Editorial: Recent Developments in the Archaeology of Myanma Pyay (Burma): An Introduction

Editorial: Recent Developments in the Archaeology of Myanma Pyay (Burma): An Introduction <p> The archaeological evidence of social groups in Thailand has long been noted for not conforming to the standard paradigms of social organization. This paper investigates the concept of heterarchy before turning to consider current conceptions of the Bronze and Iron Ages in Thailand. New evidence from a recently excavated site, Ban Lum Khao, is considered and evaluated in the context of the existing knowledge of the period. The current understanding of the Iron Age is also evaluated and enhanced through the incorporation of data from two sites in northeast Thailand, Non Muang Kao and Noen U-Loke. The paper concludes that the data from prehistoric Thailand are better interpreted from a heterarchical perspective. The possible causative factors of strati&AElig;ed social organization are considered from a heterarchical perspective, examining ceramic production, mortuary practice, demography, and environment. </p> http://www.deepdyve.com/assets/images/DeepDyve-Logo-lg.png Asian Perspectives University of Hawai'I Press

Editorial: Recent Developments in the Archaeology of Myanma Pyay (Burma): An Introduction

Loading next page...
 
/lp/university-of-hawai-i-press/editorial-recent-developments-in-the-archaeology-of-myanma-pyay-burma-U0w1V7NO0d

Abstract

<p> The archaeological evidence of social groups in Thailand has long been noted for not conforming to the standard paradigms of social organization. This paper investigates the concept of heterarchy before turning to consider current conceptions of the Bronze and Iron Ages in Thailand. New evidence from a recently excavated site, Ban Lum Khao, is considered and evaluated in the context of the existing knowledge of the period. The current understanding of the Iron Age is also evaluated and enhanced through the incorporation of data from two sites in northeast Thailand, Non Muang Kao and Noen U-Loke. The paper concludes that the data from prehistoric Thailand are better interpreted from a heterarchical perspective. The possible causative factors of strati&AElig;ed social organization are considered from a heterarchical perspective, examining ceramic production, mortuary practice, demography, and environment. </p>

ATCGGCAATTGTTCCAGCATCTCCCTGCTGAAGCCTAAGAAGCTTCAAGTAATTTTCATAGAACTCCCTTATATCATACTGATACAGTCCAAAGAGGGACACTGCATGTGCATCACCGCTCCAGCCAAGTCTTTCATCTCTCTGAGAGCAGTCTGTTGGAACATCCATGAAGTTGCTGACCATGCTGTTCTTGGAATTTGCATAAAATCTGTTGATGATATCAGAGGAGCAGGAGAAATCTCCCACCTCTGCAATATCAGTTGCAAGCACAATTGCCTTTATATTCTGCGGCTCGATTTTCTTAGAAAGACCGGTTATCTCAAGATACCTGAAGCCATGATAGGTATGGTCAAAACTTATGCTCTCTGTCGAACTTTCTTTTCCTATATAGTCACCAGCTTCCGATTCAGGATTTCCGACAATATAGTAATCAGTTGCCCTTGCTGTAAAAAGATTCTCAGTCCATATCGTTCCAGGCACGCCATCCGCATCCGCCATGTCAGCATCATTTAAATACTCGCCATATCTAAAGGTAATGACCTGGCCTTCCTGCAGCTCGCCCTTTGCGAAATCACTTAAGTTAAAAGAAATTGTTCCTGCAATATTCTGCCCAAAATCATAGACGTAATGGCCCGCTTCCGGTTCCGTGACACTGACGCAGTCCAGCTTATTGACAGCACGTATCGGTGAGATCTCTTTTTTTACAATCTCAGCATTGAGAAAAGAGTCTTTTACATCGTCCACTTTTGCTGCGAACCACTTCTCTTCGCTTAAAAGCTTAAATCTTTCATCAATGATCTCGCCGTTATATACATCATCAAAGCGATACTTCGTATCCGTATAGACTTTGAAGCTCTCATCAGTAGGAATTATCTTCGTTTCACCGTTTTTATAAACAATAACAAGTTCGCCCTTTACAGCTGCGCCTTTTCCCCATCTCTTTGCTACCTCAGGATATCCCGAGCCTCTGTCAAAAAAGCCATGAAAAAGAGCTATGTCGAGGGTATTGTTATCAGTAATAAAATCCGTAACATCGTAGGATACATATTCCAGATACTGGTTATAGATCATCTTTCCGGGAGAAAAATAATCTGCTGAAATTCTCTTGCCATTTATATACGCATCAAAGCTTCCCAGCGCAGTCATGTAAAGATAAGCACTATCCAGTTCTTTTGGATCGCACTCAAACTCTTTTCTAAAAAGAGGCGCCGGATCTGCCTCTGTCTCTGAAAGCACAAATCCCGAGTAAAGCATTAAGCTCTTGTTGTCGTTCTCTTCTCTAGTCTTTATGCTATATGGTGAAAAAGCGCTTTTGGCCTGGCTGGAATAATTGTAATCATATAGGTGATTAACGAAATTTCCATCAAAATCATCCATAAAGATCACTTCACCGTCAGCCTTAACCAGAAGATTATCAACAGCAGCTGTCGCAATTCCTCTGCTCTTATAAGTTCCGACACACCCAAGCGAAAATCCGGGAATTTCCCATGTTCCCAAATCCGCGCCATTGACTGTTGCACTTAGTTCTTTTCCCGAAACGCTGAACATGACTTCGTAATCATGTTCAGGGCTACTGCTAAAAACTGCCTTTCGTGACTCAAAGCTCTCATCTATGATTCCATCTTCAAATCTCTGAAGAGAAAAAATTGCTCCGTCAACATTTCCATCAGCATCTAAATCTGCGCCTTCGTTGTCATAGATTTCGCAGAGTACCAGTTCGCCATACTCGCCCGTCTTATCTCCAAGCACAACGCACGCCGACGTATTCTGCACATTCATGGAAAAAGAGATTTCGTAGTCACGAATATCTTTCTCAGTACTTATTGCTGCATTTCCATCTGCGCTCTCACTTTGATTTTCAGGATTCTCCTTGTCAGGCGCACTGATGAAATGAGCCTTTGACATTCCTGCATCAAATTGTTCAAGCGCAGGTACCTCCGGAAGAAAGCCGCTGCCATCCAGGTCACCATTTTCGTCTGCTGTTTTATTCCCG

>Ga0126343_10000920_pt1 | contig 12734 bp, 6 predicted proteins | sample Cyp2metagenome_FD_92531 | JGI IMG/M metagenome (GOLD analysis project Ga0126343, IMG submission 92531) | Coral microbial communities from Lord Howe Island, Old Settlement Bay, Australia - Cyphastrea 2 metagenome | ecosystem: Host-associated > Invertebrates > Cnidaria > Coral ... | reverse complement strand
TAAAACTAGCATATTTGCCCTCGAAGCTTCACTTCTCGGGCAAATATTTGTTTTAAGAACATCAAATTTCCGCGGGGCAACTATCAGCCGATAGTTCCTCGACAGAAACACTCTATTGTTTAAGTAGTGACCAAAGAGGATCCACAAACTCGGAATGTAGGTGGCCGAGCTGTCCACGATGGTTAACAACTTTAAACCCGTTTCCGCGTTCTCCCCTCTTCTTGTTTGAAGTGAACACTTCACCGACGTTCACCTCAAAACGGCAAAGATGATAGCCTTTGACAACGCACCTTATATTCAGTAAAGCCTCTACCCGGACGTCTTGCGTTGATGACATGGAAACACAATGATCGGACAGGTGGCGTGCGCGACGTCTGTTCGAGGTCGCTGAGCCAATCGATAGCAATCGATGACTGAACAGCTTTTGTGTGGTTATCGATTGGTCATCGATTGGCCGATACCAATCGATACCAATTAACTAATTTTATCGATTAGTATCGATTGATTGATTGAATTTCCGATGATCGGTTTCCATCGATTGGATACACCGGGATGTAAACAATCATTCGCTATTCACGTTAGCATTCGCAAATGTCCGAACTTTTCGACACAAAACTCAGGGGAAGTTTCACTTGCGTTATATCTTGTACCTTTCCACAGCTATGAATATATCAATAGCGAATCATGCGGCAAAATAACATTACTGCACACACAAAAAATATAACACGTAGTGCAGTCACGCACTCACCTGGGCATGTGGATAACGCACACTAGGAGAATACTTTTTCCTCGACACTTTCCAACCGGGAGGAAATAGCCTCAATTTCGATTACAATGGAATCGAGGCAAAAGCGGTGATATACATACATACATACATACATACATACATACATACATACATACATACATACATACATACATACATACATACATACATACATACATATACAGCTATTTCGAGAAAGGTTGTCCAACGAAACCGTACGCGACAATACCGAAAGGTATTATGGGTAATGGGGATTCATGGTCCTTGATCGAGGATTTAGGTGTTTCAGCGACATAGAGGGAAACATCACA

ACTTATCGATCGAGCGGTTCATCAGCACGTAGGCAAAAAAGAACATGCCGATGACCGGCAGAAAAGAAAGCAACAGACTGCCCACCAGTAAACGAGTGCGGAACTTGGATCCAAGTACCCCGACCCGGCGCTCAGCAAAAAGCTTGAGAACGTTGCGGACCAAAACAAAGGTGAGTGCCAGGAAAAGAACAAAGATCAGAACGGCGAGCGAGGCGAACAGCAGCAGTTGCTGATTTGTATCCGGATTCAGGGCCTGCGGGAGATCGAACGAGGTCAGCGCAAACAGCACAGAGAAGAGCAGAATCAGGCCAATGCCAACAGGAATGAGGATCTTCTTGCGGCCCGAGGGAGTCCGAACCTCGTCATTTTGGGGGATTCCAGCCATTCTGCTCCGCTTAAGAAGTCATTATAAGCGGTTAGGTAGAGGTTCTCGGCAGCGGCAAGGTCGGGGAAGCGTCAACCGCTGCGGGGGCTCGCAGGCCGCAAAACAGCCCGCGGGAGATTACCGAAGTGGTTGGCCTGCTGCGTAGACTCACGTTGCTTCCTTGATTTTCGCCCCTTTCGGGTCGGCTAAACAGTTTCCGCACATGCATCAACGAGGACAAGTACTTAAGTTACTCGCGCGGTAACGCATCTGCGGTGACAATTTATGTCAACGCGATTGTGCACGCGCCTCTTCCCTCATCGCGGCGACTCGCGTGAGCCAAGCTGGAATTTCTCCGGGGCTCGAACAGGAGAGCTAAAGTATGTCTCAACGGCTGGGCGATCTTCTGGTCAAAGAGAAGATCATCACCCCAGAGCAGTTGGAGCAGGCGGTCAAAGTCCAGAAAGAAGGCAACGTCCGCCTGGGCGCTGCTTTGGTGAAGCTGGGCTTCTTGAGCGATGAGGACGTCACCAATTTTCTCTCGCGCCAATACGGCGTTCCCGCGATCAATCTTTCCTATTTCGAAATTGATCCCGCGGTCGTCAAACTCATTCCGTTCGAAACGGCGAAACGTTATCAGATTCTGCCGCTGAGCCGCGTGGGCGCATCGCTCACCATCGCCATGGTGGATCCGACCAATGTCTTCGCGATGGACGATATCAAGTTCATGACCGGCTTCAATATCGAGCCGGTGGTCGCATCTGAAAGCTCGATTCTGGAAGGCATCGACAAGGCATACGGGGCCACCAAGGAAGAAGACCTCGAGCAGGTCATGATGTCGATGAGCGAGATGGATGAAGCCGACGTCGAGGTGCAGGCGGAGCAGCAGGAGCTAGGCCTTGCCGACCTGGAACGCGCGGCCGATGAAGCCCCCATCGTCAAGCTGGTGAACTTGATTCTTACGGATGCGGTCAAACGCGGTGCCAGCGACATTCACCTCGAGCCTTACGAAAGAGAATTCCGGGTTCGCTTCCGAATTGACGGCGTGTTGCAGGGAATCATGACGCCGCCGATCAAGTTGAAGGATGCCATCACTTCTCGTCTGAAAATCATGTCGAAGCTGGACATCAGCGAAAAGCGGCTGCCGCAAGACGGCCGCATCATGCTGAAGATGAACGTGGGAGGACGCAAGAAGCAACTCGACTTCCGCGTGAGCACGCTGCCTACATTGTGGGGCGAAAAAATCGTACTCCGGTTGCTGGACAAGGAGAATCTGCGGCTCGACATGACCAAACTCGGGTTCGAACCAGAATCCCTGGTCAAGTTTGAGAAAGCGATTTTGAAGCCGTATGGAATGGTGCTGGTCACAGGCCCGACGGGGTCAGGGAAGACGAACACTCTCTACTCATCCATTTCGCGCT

Journal

Asian PerspectivesUniversity of Hawai'I Press

Published: May 1, 2001

There are no references for this article.

You’re reading a free preview. Subscribe to read the entire article.


DeepDyve is your
personal research library

It’s your single place to instantly
discover and read the research
that matters to you.

Enjoy affordable access to
over 18 million articles from more than
15,000 peer-reviewed journals.

All for just $49/month

Explore the DeepDyve Library

Search

Query the DeepDyve database, plus search all of PubMed and Google Scholar seamlessly

Organize

Save any article or search result from DeepDyve, PubMed, and Google Scholar... all in one place.

Access

Get unlimited, online access to over 18 million full-text articles from more than 15,000 scientific journals.

Your journals are on DeepDyve

Read from thousands of the leading scholarly journals from SpringerNature, Elsevier, Wiley-Blackwell, Oxford University Press and more.

All the latest content is available, no embargo periods.

See the journals in your area

DeepDyve

Freelancer

DeepDyve

Pro

Price

FREE

$49/month
$360/year

Save searches from
Google Scholar,
PubMed

Create folders to
organize your research

Export folders, citations

Read DeepDyve articles

Abstract access only

Unlimited access to over
18 million full-text articles

Print

20 pages / month

PDF Discount

20% off